There is an awful lot of smoking in this episode. At least two of the characters are never seen without a cigarette in their hand. Submitted by gracep, 8/25/2010.
+ Gene Roddenberry's Star Trek ran against the character-smoking tide of the '60s. Mike Bedard 6.20.16.
++ a quote from a TV Guide article on February 21, 1959:
"Burr chuckled. 'Funny,' he said, 'we've got a cigarette sponsor this season and all of a sudden the scripts are loaded with smoking.' "
Lt. Tragg was in a very playful mood when he delivered the arrest warrant. Submitted by MikeM, 11/01/2012
+ "You're it," the Lieutenant says, as he hands the warrant to Frank. Mike B.
++ Thankfully!! Tragg's bit of levity - small tho it was - along with a similar witticism from Richard Erdman were the only things I found to enjoy in this otherwise lifeless episode. Grumbled by Notcom, 102017.
+++ Funny how different minds differ: I don't like anything about Tragg, but I really enjoy this episode! It's noir-ish without being ghoulish, more like the earlier episodes; it's classy without being stuffy; it's playful; it has a happy ending with the long-married couple being brought even closer by the truth. Great stuff! jfh 11Jul2018
++++ I interpret this scene, beginning at 20:57, very differently than other commentators have. I neither see it as "playful" nor as "a bit of levity." i see it as a clear instance of the actress Joanne Gilbert (Faith) freezing and dropping her cue, and Ray Collins ad-libbing brilliantly (which he did in other episodes as well). Her line should gave been, "Whaddaya want," but she freezes, so Ray laughs, turns away from her and toward Stacy Harris (Frank), and says, "Heh. You know it's ... it's always easier if somebody says, eh, 'Whaddaya want?" Stacy cleverly ad libs "Well, ten to one it ain't a hamburger." Joanne then rouses from her freeze and blurts out, "Whaddaya want?" and Ray, turning back toward her, says, "Thank you, Miss." She blows her next line too, and Stacy steps in this time, with "You got a warrant?" Ray says, "Course," and pulls out his CRIB SHEET. If you freeze frame it, you can see his handwriting all over the paper! Ray then turns toward Stacy, who spoke last, but he has to turn back again toward Joanne who was supposed to have been the recipient of that line. Joanne is still frozen, wringing her hands, and Ray again covers for her by saying, "Miss Foster, I'm sorry to bother you this way," and only then does he turn back toward Stacy, while she continues to wring her hands. Ray slaps Stacy with the crib sheet and chuckles, "You're it." Together Ray Collins and Stacy Harris make a fantastic and hilarious save of an otherwise blown scene, pulling it off without a hiccup as befuddled Joanne Gilbert allows them to roll right over her muffed lines. Submitteed by catyron, January 3rd, 2021.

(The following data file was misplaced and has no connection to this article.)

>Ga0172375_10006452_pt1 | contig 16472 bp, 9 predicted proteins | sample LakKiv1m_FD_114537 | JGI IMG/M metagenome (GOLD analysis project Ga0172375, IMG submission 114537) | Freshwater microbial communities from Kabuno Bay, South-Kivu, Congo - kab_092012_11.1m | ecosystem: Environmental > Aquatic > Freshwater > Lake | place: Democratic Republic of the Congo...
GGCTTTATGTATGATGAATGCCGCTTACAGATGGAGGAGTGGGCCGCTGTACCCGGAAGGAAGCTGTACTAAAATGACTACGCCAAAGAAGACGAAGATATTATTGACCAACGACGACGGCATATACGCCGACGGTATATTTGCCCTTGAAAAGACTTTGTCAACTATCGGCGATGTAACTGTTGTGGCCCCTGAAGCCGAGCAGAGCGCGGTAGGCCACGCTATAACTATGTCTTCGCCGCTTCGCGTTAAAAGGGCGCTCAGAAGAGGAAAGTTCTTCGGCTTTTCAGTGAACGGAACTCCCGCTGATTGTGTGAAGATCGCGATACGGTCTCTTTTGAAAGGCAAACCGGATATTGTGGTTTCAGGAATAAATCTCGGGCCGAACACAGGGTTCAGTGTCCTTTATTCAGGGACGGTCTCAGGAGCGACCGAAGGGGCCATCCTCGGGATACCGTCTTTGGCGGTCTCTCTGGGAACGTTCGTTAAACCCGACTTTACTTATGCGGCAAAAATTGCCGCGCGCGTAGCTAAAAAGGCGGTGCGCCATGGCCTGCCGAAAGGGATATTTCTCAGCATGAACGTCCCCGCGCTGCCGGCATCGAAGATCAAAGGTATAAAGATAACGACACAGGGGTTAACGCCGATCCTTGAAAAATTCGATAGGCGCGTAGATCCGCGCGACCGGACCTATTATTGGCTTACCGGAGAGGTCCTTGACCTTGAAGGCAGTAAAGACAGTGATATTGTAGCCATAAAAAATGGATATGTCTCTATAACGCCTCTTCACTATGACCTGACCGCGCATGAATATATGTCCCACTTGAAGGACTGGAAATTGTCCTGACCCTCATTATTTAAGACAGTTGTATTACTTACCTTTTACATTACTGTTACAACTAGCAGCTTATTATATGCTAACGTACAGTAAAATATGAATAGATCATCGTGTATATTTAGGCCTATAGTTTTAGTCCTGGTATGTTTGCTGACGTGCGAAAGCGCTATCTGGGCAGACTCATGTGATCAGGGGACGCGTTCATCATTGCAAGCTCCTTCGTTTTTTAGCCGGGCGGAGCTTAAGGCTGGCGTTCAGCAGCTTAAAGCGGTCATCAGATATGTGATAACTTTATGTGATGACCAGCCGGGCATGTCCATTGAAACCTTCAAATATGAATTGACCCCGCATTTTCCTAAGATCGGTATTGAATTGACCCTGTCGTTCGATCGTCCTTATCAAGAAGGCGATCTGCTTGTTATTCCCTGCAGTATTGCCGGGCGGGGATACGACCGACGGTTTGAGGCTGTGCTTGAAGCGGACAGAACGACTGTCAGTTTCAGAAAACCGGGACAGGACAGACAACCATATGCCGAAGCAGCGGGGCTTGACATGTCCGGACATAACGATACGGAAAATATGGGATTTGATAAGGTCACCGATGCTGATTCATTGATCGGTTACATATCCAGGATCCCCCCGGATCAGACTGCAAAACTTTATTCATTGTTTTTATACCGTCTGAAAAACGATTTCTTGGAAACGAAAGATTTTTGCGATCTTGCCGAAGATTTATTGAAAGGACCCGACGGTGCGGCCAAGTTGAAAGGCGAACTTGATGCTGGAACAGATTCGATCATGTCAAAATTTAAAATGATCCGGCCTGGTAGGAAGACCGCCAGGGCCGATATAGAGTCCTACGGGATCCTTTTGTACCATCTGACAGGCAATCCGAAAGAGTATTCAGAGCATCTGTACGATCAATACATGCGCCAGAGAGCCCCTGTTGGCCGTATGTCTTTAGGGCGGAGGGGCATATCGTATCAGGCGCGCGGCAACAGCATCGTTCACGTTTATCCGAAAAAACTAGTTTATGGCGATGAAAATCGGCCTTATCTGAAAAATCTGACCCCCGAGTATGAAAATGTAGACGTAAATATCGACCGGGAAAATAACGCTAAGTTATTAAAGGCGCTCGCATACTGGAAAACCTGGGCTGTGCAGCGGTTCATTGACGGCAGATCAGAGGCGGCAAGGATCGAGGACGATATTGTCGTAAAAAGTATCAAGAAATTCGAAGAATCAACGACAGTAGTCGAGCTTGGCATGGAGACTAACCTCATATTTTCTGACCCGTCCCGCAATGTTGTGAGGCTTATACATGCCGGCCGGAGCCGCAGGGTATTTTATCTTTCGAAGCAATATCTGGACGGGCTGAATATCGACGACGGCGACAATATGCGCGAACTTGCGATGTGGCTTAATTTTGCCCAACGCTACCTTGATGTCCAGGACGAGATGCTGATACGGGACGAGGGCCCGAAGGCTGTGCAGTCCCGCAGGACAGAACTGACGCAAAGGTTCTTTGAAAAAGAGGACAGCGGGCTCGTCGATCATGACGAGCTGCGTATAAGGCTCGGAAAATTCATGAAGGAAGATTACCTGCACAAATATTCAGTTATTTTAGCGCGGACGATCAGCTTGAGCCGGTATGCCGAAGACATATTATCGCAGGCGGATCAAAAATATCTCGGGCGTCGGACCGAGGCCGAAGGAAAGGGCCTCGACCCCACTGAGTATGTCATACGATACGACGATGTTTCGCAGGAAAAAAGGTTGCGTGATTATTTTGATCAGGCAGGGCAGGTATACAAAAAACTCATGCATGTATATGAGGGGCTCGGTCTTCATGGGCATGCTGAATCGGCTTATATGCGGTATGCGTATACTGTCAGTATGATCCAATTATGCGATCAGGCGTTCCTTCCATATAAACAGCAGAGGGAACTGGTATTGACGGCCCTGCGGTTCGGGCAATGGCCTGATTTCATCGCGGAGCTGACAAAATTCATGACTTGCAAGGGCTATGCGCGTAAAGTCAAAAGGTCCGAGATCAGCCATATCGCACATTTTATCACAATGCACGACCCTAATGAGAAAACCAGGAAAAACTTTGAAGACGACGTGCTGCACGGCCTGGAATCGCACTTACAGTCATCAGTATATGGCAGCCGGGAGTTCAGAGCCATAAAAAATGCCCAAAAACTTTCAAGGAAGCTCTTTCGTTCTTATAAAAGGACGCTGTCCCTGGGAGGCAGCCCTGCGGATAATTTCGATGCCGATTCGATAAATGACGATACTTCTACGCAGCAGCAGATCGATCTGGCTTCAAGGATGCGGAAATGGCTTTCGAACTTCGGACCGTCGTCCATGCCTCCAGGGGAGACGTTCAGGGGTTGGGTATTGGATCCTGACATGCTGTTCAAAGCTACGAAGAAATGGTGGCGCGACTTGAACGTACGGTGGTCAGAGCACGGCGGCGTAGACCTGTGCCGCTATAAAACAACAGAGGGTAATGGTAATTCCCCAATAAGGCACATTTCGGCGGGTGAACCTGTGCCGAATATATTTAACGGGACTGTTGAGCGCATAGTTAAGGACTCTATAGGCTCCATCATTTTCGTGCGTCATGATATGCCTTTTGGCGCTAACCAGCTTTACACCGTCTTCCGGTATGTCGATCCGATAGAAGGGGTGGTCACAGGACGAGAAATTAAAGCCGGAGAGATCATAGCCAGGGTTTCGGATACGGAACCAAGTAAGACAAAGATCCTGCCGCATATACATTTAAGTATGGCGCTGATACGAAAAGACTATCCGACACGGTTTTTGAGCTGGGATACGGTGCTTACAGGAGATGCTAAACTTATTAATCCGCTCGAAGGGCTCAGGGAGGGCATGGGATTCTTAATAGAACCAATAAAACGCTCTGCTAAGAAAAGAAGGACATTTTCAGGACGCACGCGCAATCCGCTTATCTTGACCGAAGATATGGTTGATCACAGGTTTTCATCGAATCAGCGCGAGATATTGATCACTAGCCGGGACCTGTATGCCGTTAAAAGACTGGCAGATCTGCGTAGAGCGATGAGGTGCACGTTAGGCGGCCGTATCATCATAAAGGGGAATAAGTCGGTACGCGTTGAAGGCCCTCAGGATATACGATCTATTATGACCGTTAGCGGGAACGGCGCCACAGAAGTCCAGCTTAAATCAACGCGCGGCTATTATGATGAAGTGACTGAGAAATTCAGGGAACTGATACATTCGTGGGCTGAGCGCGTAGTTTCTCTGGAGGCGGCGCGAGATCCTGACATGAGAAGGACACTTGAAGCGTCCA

Jury trial?: a couple of the camera shots suggested this was a jury trial. When the judge told the recorder to remove a statement made by West from the record he did not instruct the jury to ignore it. Submitted by H. Mason 10/18/14
Charge her: Did anything happen to Helen? She knew who killed both people. Many of these stories need a few extra lines of dialog in the final scene to let the viewers know some of the other crimes didn't go unpunished. Submitted by H. Mason 10/18/14
2 Flourishes: Perry & Hamilton quote Shakespeare in a Theater case; a Witness identifies the Murderer in Open court. Mike B. 6.23.16.
Not picking on any specific episode, I find it funny how new evidence is handled by the clerk. Paper is often stamped with some rubber stamp . Submitted by Perry Baby 1/11/18